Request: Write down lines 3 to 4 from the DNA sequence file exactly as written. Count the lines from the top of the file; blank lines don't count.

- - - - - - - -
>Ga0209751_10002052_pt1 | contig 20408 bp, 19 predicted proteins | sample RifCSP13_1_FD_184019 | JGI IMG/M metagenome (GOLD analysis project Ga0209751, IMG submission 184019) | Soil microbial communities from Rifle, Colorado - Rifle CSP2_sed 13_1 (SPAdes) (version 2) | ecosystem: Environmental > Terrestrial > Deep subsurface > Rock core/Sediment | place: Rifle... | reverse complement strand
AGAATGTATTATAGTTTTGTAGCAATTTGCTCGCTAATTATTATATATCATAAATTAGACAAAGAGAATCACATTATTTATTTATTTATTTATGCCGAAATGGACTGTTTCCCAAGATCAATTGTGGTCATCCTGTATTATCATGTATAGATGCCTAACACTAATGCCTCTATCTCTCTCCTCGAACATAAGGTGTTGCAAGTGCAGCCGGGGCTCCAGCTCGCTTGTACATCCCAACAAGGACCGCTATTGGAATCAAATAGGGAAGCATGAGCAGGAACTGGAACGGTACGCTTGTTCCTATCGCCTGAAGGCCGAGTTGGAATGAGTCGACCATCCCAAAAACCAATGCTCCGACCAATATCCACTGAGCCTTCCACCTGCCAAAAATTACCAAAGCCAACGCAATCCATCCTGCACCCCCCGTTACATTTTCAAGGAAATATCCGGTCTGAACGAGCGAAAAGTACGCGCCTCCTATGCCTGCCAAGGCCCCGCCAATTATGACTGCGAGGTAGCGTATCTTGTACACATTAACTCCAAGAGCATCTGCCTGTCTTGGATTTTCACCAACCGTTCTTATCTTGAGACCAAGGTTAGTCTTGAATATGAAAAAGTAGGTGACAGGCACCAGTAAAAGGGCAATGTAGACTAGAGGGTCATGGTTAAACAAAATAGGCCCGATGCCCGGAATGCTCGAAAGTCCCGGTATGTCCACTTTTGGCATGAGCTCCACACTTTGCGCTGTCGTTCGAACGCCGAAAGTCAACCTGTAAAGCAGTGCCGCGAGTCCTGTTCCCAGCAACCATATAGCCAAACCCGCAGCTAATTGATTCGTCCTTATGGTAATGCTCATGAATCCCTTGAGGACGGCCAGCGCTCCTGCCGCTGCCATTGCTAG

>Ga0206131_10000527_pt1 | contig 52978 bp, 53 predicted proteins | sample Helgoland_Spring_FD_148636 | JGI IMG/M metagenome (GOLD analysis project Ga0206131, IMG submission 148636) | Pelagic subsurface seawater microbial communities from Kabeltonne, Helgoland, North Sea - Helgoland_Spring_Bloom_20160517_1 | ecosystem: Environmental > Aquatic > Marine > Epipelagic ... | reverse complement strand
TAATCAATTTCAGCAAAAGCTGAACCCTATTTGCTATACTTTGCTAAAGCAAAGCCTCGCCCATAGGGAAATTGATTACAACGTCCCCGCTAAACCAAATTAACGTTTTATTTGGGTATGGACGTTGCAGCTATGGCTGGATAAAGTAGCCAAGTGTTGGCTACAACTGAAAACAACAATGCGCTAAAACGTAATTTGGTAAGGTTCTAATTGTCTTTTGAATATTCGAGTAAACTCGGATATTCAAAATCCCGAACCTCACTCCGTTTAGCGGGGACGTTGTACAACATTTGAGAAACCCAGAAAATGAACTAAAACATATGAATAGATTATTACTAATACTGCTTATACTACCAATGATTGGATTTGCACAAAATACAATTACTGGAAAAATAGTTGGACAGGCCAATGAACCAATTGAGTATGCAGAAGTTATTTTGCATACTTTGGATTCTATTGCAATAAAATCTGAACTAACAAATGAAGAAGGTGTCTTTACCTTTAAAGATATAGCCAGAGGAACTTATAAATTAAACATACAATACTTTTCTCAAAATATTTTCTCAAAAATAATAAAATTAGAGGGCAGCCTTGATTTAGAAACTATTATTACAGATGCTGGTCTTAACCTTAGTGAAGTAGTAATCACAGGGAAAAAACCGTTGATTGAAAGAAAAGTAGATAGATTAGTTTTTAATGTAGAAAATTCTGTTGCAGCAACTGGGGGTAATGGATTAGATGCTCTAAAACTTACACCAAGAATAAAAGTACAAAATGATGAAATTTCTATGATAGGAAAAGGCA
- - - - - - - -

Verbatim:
>Ga0206131_10000527_pt1 | contig 52978 bp, 53 predicted proteins | sample Helgoland_Spring_FD_148636 | JGI IMG/M metagenome (GOLD analysis project Ga0206131, IMG submission 148636) | Pelagic subsurface seawater microbial communities from Kabeltonne, Helgoland, North Sea - Helgoland_Spring_Bloom_20160517_1 | ecosystem: Environmental > Aquatic > Marine > Epipelagic ... | reverse complement strand
TAATCAATTTCAGCAAAAGCTGAACCCTATTTGCTATACTTTGCTAAAGCAAAGCCTCGCCCATAGGGAAATTGATTACAACGTCCCCGCTAAACCAAATTAACGTTTTATTTGGGTATGGACGTTGCAGCTATGGCTGGATAAAGTAGCCAAGTGTTGGCTACAACTGAAAACAACAATGCGCTAAAACGTAATTTGGTAAGGTTCTAATTGTCTTTTGAATATTCGAGTAAACTCGGATATTCAAAATCCCGAACCTCACTCCGTTTAGCGGGGACGTTGTACAACATTTGAGAAACCCAGAAAATGAACTAAAACATATGAATAGATTATTACTAATACTGCTTATACTACCAATGATTGGATTTGCACAAAATACAATTACTGGAAAAATAGTTGGACAGGCCAATGAACCAATTGAGTATGCAGAAGTTATTTTGCATACTTTGGATTCTATTGCAATAAAATCTGAACTAACAAATGAAGAAGGTGTCTTTACCTTTAAAGATATAGCCAGAGGAACTTATAAATTAAACATACAATACTTTTCTCAAAATATTTTCTCAAAAATAATAAAATTAGAGGGCAGCCTTGATTTAGAAACTATTATTACAGATGCTGGTCTTAACCTTAGTGAAGTAGTAATCACAGGGAAAAAACCGTTGATTGAAAGAAAAGTAGATAGATTAGTTTTTAATGTAGAAAATTCTGTTGCAGCAACTGGGGGTAATGGATTAGATGCTCTAAAACTTACACCAAGAATAAAAGTACAAAATGATGAAATTTCTATGATAGGAAAAGGCA